Test results on hairy crabs and oysters satisfactory
The Centre for Food Safety (CFS) of the Food and Environmental Hygiene Department (FEHD) today (November 9) announced the test results of the seasonal food surveillance project on hairy crabs and oysters. All samples passed the tests.
The tests for hairy crabs included veterinary drug residues, metallic contaminants, synthetic hormones, colouring matters and pesticide residues, as well as dioxins and dioxin-like polychlorinated biphenyls (PCBs).
A spokesman for the CFS said, "The CFS collected 73 hairy crab samples at the import and retail levels for chemical tests and the test results were all satisfactory."
Moreover, the CFS continues to carry out chemical and microbiological tests on oysters and related products sampled from import, wholesale, and retail levels as part of its ongoing Food Surveillance Programme. From January to October this year, the CFS collected over 500 samples of oysters and related products for chemical and microbiological testing. Apart from one earlier announced imported fresh oyster sample which was found with excessive Escherichia coli, the rest of the samples have met the testing standards, achieving an overall passing rate of over 99.9 per cent. As the season of oyster consumption draws near, the CFS collected 20 extra oyster samples this week, sourced locally and from the Mainland, France, Japan and other places. These samples, collected at public markets, supermarkets, fresh provision shops and other retail stores, were submitted to the Government Laboratory for running more than 70 tests on heavy metals, including antimony, cadmium, chromium, inorganic arsenic, lead, and total mercury, via accredited methods. All testing results on metallic contaminants were found to be satisfactory.
Traders should have obtained relevant permits or written permission granted by the FEHD for selling hairy crabs and oysters, and the hairy crabs and ready-to-eat oysters being sold must be accompanied with health certificates issued by the relevant authorities of the exporting economies. They should source hairy crabs and ready-to-eat oysters from reliable suppliers and comply with the relevant regulatory requirements. Moreover, hairy crabs and ready-to-eat oysters for sale must be kept in a refrigerator.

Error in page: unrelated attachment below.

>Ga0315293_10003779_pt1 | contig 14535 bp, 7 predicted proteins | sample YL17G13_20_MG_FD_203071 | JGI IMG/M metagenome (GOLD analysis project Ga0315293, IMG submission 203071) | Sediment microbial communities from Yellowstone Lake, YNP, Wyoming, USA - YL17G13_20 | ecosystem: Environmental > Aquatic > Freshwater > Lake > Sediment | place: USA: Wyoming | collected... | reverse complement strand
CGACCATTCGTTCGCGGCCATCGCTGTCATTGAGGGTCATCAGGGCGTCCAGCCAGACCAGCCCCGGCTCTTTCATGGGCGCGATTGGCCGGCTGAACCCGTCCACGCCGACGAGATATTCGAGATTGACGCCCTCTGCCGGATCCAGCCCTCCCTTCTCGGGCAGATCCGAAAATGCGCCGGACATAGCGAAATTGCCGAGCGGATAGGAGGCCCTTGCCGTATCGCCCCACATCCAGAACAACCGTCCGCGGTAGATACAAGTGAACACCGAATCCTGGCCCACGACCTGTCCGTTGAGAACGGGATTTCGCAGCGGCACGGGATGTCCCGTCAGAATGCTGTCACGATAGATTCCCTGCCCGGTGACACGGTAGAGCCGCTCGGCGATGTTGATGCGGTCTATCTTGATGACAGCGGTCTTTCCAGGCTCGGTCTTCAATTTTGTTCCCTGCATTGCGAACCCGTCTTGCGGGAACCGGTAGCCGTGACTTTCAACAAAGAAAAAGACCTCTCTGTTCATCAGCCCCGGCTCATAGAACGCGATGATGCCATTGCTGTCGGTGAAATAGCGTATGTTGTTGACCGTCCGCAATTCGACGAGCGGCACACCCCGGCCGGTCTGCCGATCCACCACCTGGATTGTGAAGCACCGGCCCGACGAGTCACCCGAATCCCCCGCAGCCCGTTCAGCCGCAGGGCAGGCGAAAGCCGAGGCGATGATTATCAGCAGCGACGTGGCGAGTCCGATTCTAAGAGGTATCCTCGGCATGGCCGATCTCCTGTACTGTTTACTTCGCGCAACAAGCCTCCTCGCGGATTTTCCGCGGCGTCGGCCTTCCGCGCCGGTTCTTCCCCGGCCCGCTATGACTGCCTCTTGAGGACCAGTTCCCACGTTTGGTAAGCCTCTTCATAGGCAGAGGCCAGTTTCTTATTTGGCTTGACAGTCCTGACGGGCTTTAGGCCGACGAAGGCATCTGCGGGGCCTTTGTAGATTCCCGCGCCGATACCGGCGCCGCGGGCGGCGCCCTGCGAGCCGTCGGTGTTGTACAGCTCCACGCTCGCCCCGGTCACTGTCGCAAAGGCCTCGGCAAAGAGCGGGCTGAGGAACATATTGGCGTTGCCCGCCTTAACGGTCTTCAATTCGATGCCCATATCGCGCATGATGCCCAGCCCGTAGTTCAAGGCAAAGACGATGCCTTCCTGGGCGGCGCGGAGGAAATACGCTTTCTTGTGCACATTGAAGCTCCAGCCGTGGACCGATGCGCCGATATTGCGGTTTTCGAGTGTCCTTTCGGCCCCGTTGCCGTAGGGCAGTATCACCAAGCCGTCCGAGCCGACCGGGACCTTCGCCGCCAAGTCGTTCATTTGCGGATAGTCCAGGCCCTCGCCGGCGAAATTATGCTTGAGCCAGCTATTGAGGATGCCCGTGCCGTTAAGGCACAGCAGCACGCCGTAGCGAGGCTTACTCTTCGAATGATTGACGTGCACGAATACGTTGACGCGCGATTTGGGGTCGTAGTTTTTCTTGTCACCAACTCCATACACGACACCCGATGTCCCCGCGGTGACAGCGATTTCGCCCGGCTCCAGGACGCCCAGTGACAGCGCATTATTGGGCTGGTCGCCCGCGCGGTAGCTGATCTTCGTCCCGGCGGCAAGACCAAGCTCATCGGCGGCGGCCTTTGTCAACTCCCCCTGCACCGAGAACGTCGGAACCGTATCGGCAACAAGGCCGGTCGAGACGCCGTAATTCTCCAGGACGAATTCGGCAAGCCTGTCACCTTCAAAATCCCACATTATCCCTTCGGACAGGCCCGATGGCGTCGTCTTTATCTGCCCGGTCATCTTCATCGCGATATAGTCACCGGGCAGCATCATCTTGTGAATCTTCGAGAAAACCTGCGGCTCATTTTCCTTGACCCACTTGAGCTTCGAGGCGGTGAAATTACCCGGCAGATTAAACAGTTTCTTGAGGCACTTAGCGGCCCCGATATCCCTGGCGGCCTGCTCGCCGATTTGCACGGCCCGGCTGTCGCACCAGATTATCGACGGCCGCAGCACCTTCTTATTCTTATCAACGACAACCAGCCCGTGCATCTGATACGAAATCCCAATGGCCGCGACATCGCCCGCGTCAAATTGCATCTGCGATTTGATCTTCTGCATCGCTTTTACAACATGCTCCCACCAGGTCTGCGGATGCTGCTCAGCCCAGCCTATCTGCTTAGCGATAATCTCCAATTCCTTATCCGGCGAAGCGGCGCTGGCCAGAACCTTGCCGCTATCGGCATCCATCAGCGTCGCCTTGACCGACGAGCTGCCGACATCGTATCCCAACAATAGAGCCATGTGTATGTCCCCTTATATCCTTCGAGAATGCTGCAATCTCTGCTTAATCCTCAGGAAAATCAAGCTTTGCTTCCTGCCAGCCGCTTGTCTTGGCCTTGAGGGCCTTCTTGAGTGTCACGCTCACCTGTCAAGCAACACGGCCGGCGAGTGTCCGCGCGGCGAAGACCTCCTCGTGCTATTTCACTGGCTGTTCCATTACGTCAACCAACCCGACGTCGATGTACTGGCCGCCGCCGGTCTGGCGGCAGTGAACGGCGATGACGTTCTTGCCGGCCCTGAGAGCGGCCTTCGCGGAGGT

The CFS advises members of the public to observe the following Five Keys to Food Safety in purchasing, storing, preparing and cooking hairy crabs to prevent food-borne illnesses and enjoy the seasonal food safely.
• Buy hairy crabs from reliable and hygienic shops with the Shell Fish (Hairy Crab) Permit or relevant written permission granted by the FEHD;
• During purchase, check whether the hairy crabs for sale are kept in a refrigerator, and buy live crabs with intact, shiny shells and without a foul smell; and
• For online purchase, buy from reliable online shops with licenses or restricted food permits, and pay attention to the nature and potential risk associated with food items purchased online.
• Brush and wash the crab shells and claws before cooking; and
• Wash hands with running water and soap, and rub for at least 20 seconds before consumption.
Separate raw and cooked foods
• Put the raw crabs in a container with a cover and store them separately from other foods in the refrigerator to avoid cross-contamination.
• Avoid eating raw crabs. Cook thoroughly and remove internal organs completely before consumption. Condiments such as salt, vinegar, wine and wasabi cannot kill bacteria or parasites that may be present in the crabs.
• Cooked crabs should be consumed as soon as possible.
The spokesman also reminded that due to their specific growing nature, oysters can be easily contaminated by pathogens and chemical contaminants, and pose potential risks. Bacteria (e.g. Vibrio parahaemolyticus and Vibrio vulnificus) and viruses (e.g. norovirus and Hepatitis A virus) may accumulate in them if they are grown in or harvested from contaminated water. Consuming oysters without thorough cooking might risk direct intake of these microorganisms. Susceptible groups, such as pregnant women, young children, the elderly and people with weakened immune systems or liver diseases, should avoid eating them. Although ingestion of small amounts of heavy metals from food usually does not affect health, long-term consumption of foods containing excessive amounts of heavy metals (including shellfish) may affect health. To avoid intake of excessive contaminants from small portions of food, it is important to maintain a balanced diet.
Ends/Thursday, November 9, 2023